The telco sector has been hitting its straps with several stocks recording multi-year highs as regulation settles down and companies position themselves for the national broadband network world.
Dominant Telstra has had steady rises in its share price since it finalised its billion-dollar deal with NBN Co and outlined plans for a cautious but confident acquisition program.
Telstra shares traded at $3.60 on Friday, continuing an 18-month recovery from record lows of $2.56 reached in late 2010.
The chief executive, David Thodey, recently confirmed Telstra would pay a fully franked 28? dividend for this and next financial year, but was unable to say what dividends would be after that. At current trading prices, that gives Telstra shares an 8.33 per cent yield.
"Telstra considers a majority of shareholders prefer capital return in the form of fully franked dividends," Royal Bank of Scotland analyst Ian Martin wrote in a note to clients. "A build-up in franking credit balance over the next three years may fund an additional 4? per share dividend in 2013-14 which would draw $500 million from excess free-cash flow."
"What would Telstra do with the remaining $2.5 billion in excess free-cash flow? A buyback would still seem to be a viable option, given it reduces the share base and amplifies earnings-per-share gains as NBN payments ramp up."
Martin expects Telstra to deliver pre-tax earnings of $10.5 billion this financial year, a 3.2 per cent increase on 2010-11.
Investors who have been holding Telstra shares continuously since it first floated in 1997 have now received $3.71 in dividends a share - 41? more than the $3.30 sale price.
Those who bought shares during the T2 sale in 1999 at $7.40, which coincided with the dotcom boom, have received $3.40 in dividends. They must hold onto shares for another 14 years to break even, unless dividends are increased.
And those who bought shares at $3.60 in the final government sale in 2006 have received $1.54 per share. It is just seven years until T3 owners break even.
Telstra dominates the market because it is very liquid, with 12.4 billion shares on issue, and has a market capitalisation of $45 billion. Other companies are spread across two exchanges - such as dual-listed Singapore Telecommunications and dual-listed Telecom Corporation of New Zealand. Or they are less liquid, for example, 98 per cent of Hutchison Telecommunications' shares are tied up with majority owners and while TPG has 1.5 billion shares on issue, it is 37 per cent owned by its chief executive, David Teoh, and 26 per cent owned by investment group Washington H. Soul Pattinson.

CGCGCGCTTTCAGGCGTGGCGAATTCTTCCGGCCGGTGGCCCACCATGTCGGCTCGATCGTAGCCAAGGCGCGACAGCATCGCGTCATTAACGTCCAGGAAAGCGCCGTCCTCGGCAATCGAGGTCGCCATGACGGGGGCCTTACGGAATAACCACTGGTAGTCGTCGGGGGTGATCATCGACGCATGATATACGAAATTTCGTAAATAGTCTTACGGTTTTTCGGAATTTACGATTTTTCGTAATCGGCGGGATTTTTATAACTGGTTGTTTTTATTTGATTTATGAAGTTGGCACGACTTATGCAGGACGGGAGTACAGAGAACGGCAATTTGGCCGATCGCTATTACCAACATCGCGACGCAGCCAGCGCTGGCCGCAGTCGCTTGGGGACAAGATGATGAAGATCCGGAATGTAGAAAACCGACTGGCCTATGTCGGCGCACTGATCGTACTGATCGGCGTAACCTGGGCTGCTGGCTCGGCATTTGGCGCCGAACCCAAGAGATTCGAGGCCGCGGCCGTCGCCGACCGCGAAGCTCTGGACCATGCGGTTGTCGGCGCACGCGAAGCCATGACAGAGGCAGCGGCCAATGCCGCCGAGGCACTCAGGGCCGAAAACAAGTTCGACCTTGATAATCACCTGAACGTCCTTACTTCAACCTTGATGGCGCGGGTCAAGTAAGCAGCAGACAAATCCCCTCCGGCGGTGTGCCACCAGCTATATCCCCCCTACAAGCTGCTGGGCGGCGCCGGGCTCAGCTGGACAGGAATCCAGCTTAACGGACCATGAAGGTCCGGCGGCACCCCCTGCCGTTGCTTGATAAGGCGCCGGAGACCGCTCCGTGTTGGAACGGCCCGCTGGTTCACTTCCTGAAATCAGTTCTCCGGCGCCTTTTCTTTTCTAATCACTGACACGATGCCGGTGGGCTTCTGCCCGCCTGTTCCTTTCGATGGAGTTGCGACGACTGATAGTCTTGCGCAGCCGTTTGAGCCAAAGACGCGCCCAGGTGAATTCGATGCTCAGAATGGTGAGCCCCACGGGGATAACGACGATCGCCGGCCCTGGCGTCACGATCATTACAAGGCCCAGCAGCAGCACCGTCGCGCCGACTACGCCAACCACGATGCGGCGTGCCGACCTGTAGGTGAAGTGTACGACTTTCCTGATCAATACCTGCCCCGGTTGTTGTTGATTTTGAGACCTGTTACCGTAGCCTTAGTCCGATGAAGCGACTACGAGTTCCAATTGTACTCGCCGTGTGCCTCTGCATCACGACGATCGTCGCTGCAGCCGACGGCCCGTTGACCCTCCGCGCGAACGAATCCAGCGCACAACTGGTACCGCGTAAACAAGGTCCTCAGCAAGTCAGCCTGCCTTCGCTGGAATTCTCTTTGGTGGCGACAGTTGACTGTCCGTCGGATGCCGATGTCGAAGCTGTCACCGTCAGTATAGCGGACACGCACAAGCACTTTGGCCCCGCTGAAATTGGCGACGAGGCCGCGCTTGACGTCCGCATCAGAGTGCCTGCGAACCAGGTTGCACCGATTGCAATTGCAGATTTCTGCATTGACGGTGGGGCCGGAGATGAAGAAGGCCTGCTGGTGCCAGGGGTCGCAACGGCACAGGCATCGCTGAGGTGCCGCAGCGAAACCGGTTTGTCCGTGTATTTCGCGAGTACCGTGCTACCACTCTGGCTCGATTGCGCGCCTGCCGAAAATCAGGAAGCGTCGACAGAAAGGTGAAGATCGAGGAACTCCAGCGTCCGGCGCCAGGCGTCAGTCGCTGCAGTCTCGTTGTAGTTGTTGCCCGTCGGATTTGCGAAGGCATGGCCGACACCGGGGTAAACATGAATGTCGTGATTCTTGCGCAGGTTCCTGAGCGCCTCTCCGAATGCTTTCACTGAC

Outside the top 200 are Macquarie Telecom, iiNet and M2 Communications.
iiNet has a market capitalisation of $512 million and recently paid a 6? interim dividend on shares which closed at a multi-year high of $3.18 this week. iiNet has benefited from recent positive news flow, such as resolving a long-running copyright court case, from which it expects to recoup about $6 million of its $9 million legal fees, and beneficial regulatory decisions on Telstra's wholesale pricing.
In the past two years, iiNet has snapped up AAPT's retail customers, TransACT, and Internode. This gave it a 16 per cent market share in DSL broadband.
TPG is about three times the size of iiNet and recently reported net profit of $55.7 million for the six months to January, up 65 per cent on the previous corresponding period. It raised its interim dividend 22 per cent to 2.75? a share. It has been trading at two-year highs of $1.90 since its half-year results and better than expected sales to corporate customers.
"We maintain 'buy' with $1.89 per share price target (previously $1.83 per share) given organic growth and potential for medium term earnings upside from both new services and demand [for corporate services] not currently in our numbers," Commonwealth Bank's global markets research team wrote in a note to clients. TPG expects strong demand for its "dark fibre" network - very high capacity inter-city fibre connections.
Small-business specialist M2 surprised the market recently with news it would buy retailer iPrimus - a quiet performer previously owned by North American parents. M2 hit a closing price of $3.06 this week, following a 40? slide since the start of April. But Canaccord BGF analyst Warren Jeffries has a bullish $5.10 target price for the stock following its "strategic and highly complementary" acquisition of Primus.
"The Primus business will provide a quantum leap in earnings for the group, while also resulting in MTU establishing itself as the fifth largest telecommunications company in Australia with the combining of the seventh (MTU) and eighth largest businesses," he wrote in a recent note to clients.
More consolidation is likely in coming years as the national broadband network changes the industry landscape and telcos scramble to build scale and lock in customers. The NBN gives telcos access to customers they have never been able to serve before. For example, Vodafone plans to start selling services on the fibre-optic network and iiNet has recently started selling satellite broadband services for the first time.
In the past, Telstra was the only telco able to access all households, although it does sell wholesale services to other carriers. Nationwide, there are 10.6 million services in operation on the copper network but only about 1.6 million are connected to competitors' equipment, according to the competition watchdog's latest report competition in the telco industry.
And the national broadband network provides an indirect subsidy, as the government pays for infrastructure all telcos will use to sell services.